favor of, said it was mean. what republicans would like is for him to stay out of the policy details but try to at least sell this to the american people. >> chris: we may be surprised, but i think you would agree that whenever this bill does come up for a vote, probably not this week, but maybe next week within the week after, passing it is a bit of a long shot. >> i would look at it a little bit differently. it seems to me -- remember when the first version of this measure came out and about a dozen or so senators made a point they couldn't vote for it. it goes back for a little rehab and it comes out again and we are down to work two or three republicans -- that doesn't mean all the rest of them who were against it before will vote for it, but it suggests to me that considerable progress has been made and republican leadership in the senate is now quite close to where they could pass the bill. when it gets down to it, the question you asked rand paul at the end of your interview with him is a question that every republican senator will have to
face. that is to say, when it gets down to it, are you going to cast a vote, the effective which is to leave obama carefully in place? remember when those house members all resisted the first version of the house bill? they went home and then they thought they were going to be heroes, they weren't. the result was fairly minor changes. i think there's a significant chance that will happen here as well. >> chris: in the time we have left i want to try to drill down into the relative merits of the current system versus the revised bill and here is what president trump had to say this weekend. >> we are very, very close to ending this health care nightmare. we are so close. the legislation working its way through congress provides the choice and control people want. the affordability they need and the quality they deserve in health care. >> chris: zeke, i want to get you into a debate with your policy counterpart here. michael needham.
i'm going to let you go first. and the president wrong? when it comes to the question of obamacare versus the current senate bill, why is obamacare better? >> the current senate bill will throw 22 million people off of insurance. >> chris: we don't know that. >> it's going to throw at least over 50 million because that's the medicaid part. it's going to throw something like 22 million people off of insurance. second, it totally undermines the insurance marketplace with the amendment. it makes the bill worse because the adverse selection rand paul was talking about will be even worse. >> chris: that says that healthy people can buy cheap plans, sick people have to go for the full plan. >> it undermines the freedom of cancer patients that i take care of because they will not be able to afford any health insurance given the ted cruz proposal. >> chris: what about the companies in the cruz? >> everybody knows they are inefficiently distributed and they were nowhere near enough. the third point i would make,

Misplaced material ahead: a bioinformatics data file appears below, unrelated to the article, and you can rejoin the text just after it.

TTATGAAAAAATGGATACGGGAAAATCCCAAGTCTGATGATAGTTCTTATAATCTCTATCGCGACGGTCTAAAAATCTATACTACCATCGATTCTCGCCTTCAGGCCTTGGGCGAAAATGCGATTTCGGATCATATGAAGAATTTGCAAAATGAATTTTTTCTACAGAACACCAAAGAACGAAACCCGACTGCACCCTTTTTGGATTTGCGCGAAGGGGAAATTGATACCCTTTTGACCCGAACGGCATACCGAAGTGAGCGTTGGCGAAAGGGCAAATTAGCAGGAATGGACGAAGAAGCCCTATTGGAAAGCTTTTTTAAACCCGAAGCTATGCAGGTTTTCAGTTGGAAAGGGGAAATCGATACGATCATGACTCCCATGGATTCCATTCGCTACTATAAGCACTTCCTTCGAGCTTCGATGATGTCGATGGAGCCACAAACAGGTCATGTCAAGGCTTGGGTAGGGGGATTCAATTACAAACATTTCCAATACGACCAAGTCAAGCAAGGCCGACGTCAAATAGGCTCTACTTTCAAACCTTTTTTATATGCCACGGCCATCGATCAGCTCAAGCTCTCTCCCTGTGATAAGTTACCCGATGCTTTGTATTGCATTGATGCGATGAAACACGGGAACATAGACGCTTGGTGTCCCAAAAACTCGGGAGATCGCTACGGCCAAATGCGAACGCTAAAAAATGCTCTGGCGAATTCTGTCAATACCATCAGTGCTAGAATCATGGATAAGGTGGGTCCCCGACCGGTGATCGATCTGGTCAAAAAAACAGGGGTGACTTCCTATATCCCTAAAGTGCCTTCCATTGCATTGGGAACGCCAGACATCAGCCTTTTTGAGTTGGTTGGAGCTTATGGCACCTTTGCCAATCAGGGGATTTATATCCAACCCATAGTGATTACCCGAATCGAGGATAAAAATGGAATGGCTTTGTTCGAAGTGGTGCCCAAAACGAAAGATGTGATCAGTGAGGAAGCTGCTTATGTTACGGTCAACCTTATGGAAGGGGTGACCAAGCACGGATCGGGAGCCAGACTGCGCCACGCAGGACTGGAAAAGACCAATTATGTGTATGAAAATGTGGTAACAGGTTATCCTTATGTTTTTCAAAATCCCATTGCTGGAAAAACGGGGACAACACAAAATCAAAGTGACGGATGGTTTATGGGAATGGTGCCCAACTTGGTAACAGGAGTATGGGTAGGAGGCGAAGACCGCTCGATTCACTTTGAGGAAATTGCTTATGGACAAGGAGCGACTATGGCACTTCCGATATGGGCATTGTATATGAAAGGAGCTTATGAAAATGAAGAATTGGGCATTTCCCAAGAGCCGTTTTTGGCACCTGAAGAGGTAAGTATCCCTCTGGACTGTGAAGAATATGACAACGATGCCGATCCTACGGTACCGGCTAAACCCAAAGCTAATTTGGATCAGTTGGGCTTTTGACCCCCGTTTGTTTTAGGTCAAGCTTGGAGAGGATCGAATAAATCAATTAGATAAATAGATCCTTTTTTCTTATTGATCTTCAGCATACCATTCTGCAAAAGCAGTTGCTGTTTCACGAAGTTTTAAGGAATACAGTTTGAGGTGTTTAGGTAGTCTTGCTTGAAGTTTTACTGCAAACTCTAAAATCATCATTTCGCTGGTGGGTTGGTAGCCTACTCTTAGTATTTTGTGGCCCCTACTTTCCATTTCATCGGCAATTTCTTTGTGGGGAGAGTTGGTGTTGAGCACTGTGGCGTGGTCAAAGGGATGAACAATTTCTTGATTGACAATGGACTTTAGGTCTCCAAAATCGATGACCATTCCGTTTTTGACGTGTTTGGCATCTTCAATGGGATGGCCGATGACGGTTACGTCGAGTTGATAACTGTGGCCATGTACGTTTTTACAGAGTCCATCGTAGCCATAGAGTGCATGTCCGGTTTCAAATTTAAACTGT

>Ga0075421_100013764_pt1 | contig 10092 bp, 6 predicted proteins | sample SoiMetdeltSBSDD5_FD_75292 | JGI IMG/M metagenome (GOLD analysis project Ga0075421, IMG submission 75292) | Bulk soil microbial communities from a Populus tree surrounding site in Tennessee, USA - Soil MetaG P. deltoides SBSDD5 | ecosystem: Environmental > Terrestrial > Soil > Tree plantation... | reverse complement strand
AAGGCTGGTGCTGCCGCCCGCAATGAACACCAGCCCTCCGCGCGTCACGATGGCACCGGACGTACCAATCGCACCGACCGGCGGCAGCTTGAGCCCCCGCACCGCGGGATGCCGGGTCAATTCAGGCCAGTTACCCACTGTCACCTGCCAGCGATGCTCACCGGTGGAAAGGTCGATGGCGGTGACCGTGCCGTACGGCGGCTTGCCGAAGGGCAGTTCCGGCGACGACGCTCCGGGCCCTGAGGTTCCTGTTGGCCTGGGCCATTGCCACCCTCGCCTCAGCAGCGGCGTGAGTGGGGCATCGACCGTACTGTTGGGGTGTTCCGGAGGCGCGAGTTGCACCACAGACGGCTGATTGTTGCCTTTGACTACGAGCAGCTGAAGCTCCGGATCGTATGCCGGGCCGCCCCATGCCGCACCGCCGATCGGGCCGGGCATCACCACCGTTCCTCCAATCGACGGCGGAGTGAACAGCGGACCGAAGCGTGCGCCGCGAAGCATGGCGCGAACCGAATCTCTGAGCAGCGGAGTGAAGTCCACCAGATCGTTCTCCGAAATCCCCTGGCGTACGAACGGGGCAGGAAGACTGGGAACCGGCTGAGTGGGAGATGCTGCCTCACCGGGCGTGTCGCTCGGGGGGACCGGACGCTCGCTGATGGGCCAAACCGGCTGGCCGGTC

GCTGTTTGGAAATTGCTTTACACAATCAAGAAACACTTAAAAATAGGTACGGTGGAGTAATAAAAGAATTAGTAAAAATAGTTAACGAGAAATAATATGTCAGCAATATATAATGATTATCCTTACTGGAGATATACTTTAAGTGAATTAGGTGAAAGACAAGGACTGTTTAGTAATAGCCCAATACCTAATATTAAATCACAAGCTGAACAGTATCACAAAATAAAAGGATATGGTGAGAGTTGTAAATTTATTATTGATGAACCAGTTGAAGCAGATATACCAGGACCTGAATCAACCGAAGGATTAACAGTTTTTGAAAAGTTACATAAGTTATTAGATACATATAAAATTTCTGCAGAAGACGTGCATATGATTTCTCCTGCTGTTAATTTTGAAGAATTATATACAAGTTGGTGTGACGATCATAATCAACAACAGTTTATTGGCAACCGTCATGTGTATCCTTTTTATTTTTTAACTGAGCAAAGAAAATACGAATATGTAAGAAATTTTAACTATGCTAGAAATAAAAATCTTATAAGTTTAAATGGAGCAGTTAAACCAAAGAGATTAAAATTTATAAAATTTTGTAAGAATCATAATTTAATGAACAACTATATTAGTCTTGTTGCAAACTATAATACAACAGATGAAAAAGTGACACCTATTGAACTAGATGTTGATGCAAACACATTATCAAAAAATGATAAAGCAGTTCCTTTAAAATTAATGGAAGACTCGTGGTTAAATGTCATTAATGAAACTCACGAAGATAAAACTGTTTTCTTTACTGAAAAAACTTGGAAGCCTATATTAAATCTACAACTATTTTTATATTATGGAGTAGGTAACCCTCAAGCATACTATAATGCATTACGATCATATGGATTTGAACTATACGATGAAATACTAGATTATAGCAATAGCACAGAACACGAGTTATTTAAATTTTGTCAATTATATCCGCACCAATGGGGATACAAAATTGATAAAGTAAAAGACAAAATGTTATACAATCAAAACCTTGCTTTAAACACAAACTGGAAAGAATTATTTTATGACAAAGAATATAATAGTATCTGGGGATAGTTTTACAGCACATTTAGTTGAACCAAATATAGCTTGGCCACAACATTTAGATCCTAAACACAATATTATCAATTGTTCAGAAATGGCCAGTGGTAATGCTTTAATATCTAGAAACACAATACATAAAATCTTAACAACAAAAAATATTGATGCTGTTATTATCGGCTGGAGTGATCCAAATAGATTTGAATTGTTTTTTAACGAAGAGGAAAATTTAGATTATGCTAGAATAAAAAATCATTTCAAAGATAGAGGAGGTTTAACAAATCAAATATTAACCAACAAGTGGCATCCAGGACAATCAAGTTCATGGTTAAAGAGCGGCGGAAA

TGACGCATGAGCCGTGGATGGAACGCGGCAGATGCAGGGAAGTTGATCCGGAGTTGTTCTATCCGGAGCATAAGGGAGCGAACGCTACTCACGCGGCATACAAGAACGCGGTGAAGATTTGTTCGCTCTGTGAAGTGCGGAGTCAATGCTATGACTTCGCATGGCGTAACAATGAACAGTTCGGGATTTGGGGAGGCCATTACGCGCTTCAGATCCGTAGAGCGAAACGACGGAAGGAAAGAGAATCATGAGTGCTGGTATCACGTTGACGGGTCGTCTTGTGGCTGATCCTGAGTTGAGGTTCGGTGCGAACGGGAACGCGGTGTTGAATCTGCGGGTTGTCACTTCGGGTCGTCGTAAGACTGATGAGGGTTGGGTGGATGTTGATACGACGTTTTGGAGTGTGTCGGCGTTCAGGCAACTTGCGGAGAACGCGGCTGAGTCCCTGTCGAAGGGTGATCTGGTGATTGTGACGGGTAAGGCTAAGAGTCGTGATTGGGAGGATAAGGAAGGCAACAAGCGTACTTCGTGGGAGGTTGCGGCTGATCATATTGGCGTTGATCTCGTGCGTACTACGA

$35 million for opioid care over ten years may sound like a lot of people, but it's the president's own admission that they need $220 million. 20%. high insurance, undermining in the insurance market, and you don't solve the opioid crisis. it's a terrible bill. >> chris: we asked if her questions for the panel and we got this on facebook. from mark hall, he writes repeal the aca as promised, do not fix, repeal it outright. what is wrong with the free market and patient joints just like we have an auto insurance? how do you answer mark and how you answer zeke on whether the revised bill is better or worse than the current system? >> mark is actually right, the problem when you talk to people in the senate, this probably only 15 or 20 votes in the senate. for seven years of republican party promised repeal, we need to move towards that free marke market. it's because unfortunately the republican party wasn't serious
about repeal and that's a tragedy. >> chris: you are saying that we should leave obamacare in place? >> i think this bill is the first step in a process of repealing obamacare. zeke is doing what a lot of people in washington do, he's playing baseline games. the cbo said 23 million people would be in the individual markets because of the employer mandate, the individual mandate, it turns out it's only ten. when the cbo scores that they assume that magically it's a bill for 10 million people in the individual market up to 16 noise before they even do some scoring. he's playing games on that side. >> the medicaid expansion is real, taking 800000000000 out of medicaid is not going to expand the number of people who are covered in the second point i would make is there is no freedom in this bill for people who have pre-existing condition conditions. this completely removes the promise to them that if you have a pre-existing condition you can have affordable insurance. >> chris: michael? >> the problem to his point is